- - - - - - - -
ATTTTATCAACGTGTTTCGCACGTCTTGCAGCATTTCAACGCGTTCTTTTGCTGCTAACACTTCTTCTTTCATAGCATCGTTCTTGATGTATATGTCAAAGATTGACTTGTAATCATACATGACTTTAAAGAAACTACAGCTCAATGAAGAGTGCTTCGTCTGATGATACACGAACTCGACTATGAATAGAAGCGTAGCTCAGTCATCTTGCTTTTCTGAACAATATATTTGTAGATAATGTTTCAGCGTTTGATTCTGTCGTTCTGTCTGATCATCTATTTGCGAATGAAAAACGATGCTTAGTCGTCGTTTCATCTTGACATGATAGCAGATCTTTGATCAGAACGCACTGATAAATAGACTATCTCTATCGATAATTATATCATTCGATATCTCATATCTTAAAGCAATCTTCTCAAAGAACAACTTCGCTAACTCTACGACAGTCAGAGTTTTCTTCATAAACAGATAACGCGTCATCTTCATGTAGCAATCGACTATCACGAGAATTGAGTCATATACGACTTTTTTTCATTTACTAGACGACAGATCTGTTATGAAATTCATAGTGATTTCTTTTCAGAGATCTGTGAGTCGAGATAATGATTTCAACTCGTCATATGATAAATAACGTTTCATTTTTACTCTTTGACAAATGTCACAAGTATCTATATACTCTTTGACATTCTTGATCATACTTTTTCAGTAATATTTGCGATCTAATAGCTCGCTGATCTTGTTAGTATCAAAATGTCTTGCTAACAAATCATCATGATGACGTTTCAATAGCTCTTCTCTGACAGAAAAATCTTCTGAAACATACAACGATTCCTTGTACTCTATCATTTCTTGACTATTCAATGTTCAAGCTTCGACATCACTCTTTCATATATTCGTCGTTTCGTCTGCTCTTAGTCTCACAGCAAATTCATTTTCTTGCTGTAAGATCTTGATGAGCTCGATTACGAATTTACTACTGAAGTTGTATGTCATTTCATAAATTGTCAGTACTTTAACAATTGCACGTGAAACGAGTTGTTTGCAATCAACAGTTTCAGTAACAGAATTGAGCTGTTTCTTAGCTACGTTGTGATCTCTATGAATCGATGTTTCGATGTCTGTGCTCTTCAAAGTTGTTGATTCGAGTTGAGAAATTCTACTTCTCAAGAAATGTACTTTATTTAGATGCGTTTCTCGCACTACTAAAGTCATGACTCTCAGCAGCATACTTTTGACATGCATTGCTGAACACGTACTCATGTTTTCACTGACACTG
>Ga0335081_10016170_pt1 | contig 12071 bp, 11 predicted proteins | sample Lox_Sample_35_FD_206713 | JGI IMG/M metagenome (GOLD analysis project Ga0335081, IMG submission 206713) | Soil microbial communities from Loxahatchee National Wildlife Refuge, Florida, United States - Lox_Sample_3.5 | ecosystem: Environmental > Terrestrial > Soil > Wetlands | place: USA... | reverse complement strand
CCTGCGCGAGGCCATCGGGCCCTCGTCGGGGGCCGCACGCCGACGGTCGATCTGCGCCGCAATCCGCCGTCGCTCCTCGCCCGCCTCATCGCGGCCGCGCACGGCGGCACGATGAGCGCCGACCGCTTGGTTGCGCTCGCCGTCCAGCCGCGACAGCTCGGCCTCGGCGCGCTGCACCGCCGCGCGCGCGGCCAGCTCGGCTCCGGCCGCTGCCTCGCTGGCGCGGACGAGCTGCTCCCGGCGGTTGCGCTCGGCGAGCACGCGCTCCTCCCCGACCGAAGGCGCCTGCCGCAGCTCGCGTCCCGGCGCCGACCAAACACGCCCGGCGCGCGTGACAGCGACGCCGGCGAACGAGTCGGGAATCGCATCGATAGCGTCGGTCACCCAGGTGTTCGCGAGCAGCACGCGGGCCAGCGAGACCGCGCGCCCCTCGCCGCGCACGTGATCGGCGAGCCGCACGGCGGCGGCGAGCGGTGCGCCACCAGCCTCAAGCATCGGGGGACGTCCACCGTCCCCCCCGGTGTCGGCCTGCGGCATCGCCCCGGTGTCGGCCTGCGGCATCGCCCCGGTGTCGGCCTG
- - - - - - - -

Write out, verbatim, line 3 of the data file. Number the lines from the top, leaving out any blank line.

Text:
CCTGCGCGAGGCCATCGGGCCCTCGTCGGGGGCCGCACGCCGACGGTCGATCTGCGCCGCAATCCGCCGTCGCTCCTCGCCCGCCTCATCGCGGCCGCGCACGGCGGCACGATGAGCGCCGACCGCTTGGTTGCGCTCGCCGTCCAGCCGCGACAGCTCGGCCTCGGCGCGCTGCACCGCCGCGCGCGCGGCCAGCTCGGCTCCGGCCGCTGCCTCGCTGGCGCGGACGAGCTGCTCCCGGCGGTTGCGCTCGGCGAGCACGCGCTCCTCCCCGACCGAAGGCGCCTGCCGCAGCTCGCGTCCCGGCGCCGACCAAACACGCCCGGCGCGCGTGACAGCGACGCCGGCGAACGAGTCGGGAATCGCATCGATAGCGTCGGTCACCCAGGTGTTCGCGAGCAGCACGCGGGCCAGCGAGACCGCGCGCCCCTCGCCGCGCACGTGATCGGCGAGCCGCACGGCGGCGGCGAGCGGTGCGCCACCAGCCTCAAGCATCGGGGGACGTCCACCGTCCCCCCCGGTGTCGGCCTGCGGCATCGCCCCGGTGTCGGCCTGCGGCATCGCCCCGGTGTCGGCCTG